Book Review – Fraud Risk

Last year I was approached by Gower Publishing and invited to review their Short Guides to Business Risk Series, a task I happily agreed to do since most of the topics covered in the series directly or indirectly link up with supply chain risk, which is what I mainly blog about.  It’s been a while since the last review, but here I go again, and the latest book on my nightstand this time is A Short Guide to Fraud Risk, co-written by Martin SamociukNiger Iyer and Helenne Doody. It is a fascinating book, showing how easy it may be for employees, customers, clients and consultants to commit fraud, and how easy it may be to prevent this. It is a book that anyone working in procurement or supply chain management should read and ponder.

Gower Short Guides to Business Risk

The series covers topics such as reputation risk, political risk, fraud risk, ethical risk, procurement risk and customs risk, and with more topics on the bedding: operational risk, compliance risk, kidnap and ransom risk, corruption risk, equality risk and how to facilitate risk management. So far I have completed 5 out of 13 on the list of books in the series, and I must say that these are indeed fine guides to the world of business risks. Speaking of which, Gower plans to publish even more books on fraud risk and security in 2011.

Detecting and handling fraud

While I could have cited page after page from this book, to me, the most interesting chapter from this book is the one that deals with how to detect and handle fraud. According to the authors, the two most efficient ways of detecting fraud are:

  1. Training employees to recognize and respond to the signals or “red flags” of possible fraud.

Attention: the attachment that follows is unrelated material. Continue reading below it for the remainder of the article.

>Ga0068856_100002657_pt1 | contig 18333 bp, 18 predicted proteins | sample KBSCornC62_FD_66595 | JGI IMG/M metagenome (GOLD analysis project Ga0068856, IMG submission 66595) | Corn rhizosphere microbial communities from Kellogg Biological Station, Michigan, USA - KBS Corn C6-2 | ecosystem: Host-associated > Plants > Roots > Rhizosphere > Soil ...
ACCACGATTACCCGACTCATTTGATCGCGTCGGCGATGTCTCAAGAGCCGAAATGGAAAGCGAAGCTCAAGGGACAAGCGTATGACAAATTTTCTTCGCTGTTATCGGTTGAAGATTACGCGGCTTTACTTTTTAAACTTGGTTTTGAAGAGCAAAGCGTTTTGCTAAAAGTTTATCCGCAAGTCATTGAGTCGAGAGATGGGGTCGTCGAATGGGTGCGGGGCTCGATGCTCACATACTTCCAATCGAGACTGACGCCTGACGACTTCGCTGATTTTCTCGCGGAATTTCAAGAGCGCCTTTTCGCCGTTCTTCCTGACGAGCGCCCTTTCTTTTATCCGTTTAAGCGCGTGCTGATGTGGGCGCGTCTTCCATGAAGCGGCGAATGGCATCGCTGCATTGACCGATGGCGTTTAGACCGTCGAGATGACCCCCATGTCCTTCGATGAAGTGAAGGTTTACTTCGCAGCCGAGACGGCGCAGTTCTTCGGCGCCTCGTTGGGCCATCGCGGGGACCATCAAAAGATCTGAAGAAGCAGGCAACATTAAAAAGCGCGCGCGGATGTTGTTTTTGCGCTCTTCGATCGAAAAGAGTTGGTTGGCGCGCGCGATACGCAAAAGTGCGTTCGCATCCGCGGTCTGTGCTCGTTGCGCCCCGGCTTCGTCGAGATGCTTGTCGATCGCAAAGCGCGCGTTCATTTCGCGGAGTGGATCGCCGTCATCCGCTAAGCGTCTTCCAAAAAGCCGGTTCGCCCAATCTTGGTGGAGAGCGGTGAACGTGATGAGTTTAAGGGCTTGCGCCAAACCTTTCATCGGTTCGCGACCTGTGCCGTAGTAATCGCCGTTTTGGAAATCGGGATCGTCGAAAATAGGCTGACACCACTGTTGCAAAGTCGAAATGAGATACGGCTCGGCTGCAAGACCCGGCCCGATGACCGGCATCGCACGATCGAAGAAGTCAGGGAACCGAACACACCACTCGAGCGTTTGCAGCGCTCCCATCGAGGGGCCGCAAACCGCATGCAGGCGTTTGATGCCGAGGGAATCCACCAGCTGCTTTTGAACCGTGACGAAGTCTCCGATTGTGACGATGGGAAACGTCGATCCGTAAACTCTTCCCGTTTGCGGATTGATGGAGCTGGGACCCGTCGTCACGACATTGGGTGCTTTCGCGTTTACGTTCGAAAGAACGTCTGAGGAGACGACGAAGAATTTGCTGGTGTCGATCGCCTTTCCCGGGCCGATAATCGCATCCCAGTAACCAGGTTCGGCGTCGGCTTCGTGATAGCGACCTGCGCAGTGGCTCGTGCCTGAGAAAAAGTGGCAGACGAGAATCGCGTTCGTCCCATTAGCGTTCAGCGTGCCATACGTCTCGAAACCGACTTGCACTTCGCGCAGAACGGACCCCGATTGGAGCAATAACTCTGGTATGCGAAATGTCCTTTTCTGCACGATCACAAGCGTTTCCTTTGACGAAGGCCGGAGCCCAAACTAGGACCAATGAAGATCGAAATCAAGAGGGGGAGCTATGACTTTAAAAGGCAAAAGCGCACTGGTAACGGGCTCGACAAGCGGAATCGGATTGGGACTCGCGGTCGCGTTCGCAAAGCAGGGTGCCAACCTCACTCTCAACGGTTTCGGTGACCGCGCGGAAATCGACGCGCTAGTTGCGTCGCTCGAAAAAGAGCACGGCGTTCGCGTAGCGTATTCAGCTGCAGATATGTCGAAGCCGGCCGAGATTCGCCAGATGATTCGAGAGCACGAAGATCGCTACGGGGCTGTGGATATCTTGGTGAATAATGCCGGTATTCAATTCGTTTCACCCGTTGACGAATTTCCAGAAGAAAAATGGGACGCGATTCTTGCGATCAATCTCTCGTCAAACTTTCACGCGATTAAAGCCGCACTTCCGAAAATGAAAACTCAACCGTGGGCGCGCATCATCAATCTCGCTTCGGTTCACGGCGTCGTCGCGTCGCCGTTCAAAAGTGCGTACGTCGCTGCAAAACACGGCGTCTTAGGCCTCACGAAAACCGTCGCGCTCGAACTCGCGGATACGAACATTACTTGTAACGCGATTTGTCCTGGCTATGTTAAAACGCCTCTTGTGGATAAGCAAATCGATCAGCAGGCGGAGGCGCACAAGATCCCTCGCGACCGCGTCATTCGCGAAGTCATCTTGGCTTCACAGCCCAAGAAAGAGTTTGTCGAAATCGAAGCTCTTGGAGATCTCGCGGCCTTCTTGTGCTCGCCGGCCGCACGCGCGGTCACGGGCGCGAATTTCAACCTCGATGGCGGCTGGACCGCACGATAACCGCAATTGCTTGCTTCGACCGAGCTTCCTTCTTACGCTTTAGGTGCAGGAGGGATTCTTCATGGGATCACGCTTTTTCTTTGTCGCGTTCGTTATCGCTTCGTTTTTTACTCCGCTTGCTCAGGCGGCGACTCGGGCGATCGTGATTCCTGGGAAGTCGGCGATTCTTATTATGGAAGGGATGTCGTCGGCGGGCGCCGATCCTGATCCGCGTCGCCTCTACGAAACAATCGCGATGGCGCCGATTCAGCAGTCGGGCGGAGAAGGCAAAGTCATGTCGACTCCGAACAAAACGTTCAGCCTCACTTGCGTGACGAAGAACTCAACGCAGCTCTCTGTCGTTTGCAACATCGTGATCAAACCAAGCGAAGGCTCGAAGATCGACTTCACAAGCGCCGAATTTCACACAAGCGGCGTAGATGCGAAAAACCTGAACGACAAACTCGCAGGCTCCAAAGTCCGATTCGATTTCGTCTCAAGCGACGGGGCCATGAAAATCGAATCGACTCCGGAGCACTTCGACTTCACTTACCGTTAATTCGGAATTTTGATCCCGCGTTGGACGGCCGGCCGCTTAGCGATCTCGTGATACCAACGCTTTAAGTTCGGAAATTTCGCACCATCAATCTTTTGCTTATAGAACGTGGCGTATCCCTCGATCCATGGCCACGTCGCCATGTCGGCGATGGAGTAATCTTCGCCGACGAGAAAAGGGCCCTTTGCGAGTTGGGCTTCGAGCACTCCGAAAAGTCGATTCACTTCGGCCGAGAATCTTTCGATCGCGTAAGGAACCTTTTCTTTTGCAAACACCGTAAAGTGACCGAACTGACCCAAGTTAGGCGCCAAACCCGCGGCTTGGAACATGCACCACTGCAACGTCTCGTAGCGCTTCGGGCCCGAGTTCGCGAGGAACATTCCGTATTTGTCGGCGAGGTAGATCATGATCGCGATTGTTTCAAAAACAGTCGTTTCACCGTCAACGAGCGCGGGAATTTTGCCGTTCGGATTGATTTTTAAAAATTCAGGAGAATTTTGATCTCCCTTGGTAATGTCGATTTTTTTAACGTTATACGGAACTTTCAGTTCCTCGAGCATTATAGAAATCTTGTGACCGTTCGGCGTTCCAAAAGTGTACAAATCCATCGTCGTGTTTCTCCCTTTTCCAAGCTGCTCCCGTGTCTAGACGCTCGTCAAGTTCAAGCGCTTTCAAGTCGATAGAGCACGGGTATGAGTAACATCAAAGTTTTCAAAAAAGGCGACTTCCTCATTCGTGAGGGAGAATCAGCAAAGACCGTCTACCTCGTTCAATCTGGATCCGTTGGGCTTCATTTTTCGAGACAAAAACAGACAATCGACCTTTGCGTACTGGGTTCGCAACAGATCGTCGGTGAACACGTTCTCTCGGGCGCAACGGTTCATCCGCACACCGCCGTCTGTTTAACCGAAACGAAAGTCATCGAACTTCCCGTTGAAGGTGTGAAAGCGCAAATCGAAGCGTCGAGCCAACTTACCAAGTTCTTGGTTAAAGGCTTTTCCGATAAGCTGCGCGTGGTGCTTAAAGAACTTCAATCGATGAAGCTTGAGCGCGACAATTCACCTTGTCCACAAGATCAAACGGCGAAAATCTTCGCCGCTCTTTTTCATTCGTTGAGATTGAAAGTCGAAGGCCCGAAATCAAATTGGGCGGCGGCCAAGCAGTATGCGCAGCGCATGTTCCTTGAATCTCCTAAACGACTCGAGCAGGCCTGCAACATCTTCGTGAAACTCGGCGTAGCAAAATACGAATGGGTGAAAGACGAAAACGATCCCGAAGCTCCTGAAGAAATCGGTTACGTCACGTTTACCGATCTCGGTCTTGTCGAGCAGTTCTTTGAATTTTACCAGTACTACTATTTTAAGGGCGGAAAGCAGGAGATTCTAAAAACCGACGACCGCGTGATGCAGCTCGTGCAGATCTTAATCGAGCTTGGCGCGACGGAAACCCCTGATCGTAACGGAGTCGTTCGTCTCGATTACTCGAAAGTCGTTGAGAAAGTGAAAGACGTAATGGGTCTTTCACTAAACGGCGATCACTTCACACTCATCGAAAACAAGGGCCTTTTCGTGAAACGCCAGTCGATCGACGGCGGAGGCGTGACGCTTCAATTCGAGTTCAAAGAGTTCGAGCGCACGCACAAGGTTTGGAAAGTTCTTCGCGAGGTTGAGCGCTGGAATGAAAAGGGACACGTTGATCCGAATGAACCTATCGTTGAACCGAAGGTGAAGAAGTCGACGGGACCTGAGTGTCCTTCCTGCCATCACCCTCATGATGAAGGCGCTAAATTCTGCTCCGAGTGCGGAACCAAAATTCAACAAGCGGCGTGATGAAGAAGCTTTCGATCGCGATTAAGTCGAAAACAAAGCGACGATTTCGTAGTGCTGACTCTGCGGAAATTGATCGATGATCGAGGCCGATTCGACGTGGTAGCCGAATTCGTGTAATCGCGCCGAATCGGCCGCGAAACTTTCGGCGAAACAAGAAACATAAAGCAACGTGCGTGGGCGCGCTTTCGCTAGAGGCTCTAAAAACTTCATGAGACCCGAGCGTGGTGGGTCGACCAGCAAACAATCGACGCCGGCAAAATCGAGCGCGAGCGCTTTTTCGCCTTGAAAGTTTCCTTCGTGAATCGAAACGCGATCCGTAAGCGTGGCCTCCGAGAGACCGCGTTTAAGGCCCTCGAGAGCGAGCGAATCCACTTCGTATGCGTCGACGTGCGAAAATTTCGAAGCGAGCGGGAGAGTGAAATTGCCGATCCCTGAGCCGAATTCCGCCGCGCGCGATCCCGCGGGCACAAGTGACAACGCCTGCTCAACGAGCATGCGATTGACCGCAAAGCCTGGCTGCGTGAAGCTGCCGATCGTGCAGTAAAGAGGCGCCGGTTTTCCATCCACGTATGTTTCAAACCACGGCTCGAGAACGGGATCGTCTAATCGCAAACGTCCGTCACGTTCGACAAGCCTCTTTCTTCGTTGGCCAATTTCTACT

2. Pro-actively seeking out the red flags as a “pre-emptive health check”.

While one’s own employees are the best detectives in spotting signs of fraud, they may also be the worst, as it is human nature that most honest people simply cannot believe that a colleague, manager or third party is intentionally dishonest. However, perhaps Paul Cousins was right when he wrote that all firms are snakes? Does that apply to one’s own employees as well?

Red flags

How to detect fraud or attempts at fraud? Well, there are some typical behavioral patterns or red flags that might signal that something could be wrong, and these red flags are divided into behavioral, transactional, system and corporate red flags

The behavioral red flags:

  • obvious excessive wealth or gross over-spending
  • increasing debts and lack of wealth
  • long absences or failure to take leave
  • long hours after normal business hours
  • repeated override of controls and procedures
  • problems with gambling, drug or alcohol abuse
  • excessive mood swings and sudden aggression
  • resistance to audit by aggressive answering and deflection of attention
  • misleading or ambiguous answers to questions

The transactional red flags:

  • unusual supplier relationships
  • unusual business intermediaries, e.g. companies with no employees or offices, based in tax havens and with PO Box addressees only
  • non-transparent counterparts with indications of criminal associations
  • payments for goods or services that are only vaguely described
  • preferential supplier treatment and/or lack of competitive tendering
  • payments to offshore accounts and companies not in the usual customer base